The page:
The Solicitors Regulation Authority (SRA) has published details of fines levied against six law firms for failing to confirm in time that they had a compliant anti-money laundering firm-wide risk assessment.
In December 2019, the regulator wrote to the 6,500 law firms  that fell within the scope of the Money Laundering, Terrorist Financing and Transfer of Funds (Information on the Payer) Regulations 2017.
It asked for a declaration that they had a compliant firm-wide risk assessment in place to identify and assess the business’s risks of money laundering and terrorist financing.
The SRA asked them to complete the declaration by 31 January 2020.
By April 2020, a significant number had not done so but follow-ups were delayed  due to the start of the pandemic.
The SRA has now named six firms that only provided their declarations in March or April 2021, for which it has fined them each £800 and ordered to pay costs of £600.
They are: Charles Hoile in Newbury, JE Bennett Law in Sevenoaks, Bradford firm Cartwright Solicitors, Fairhurst Menuhin & Co of Saffron Walden, South-East London firm Morrison Spowart, and recognised sole practice Alister Pilling in Camborne.
This is the second time that the SRA has deliberately published a series of fines on the same day for the same failure to make clear that it takes action over volume non-compliance – at the start of the year, several firms were sanctioned  for failing to publish price and service information, with compliance made a condition of their authorisation.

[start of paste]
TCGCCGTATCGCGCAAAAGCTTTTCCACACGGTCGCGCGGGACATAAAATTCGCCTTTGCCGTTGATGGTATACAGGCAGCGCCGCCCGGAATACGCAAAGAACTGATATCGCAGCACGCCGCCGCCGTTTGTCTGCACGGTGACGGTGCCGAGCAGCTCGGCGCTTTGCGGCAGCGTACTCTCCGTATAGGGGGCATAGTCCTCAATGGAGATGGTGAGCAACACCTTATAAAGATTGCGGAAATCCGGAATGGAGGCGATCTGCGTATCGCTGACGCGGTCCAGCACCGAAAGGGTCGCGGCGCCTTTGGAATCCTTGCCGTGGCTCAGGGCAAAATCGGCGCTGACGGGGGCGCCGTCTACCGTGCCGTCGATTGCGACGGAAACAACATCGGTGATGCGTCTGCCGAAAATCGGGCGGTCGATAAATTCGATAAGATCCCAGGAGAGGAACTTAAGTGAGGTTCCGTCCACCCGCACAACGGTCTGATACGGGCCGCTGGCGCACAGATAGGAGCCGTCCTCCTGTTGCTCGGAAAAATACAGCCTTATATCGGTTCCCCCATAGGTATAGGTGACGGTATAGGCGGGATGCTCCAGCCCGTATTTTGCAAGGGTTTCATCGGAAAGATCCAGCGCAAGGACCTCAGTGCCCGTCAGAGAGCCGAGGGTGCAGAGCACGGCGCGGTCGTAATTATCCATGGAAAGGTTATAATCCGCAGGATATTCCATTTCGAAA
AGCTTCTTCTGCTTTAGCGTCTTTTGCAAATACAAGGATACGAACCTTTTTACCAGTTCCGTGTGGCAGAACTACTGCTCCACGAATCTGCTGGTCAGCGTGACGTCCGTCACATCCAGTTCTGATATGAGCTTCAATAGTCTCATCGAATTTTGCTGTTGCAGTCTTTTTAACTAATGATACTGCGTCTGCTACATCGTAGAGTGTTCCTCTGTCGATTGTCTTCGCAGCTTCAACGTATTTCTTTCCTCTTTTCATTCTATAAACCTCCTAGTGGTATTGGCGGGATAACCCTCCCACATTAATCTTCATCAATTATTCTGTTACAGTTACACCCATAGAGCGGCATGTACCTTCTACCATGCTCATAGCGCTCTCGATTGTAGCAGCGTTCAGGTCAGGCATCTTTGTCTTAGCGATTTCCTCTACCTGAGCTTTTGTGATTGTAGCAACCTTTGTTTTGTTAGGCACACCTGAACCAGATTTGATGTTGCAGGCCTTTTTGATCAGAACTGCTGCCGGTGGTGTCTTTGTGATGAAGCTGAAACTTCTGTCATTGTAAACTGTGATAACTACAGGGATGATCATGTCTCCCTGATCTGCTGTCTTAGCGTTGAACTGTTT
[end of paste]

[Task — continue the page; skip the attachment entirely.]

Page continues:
The decision to write to all firms followed a sweep of 400 firms  in 2019 that found 21% failed to comply with the 2017 regulations, either by not addressing all the risk areas, or by sending a client or matter assessment instead of one applying to the whole firm.
The sweep also identified a problem with firms using template risk assessments.
Last December, the government published the National Risk Assessment of Money Laundering and Terrorist Financing 2020, which ranked the overall risk of money laundering involving lawyers as high .
The SRA followed this up with a dedicated sectoral risk assessment  looking at the specific risks and challenges within legal services.
This identified emerging money laundering risks, such as firms getting into new areas of work because of the financial impact of Covid, and handling funds generated through the legal sale of cannabis abroad.
Large firms putting risk-based information in compliance silos, and practices being over-reliant on external support, were listed as potential problems too.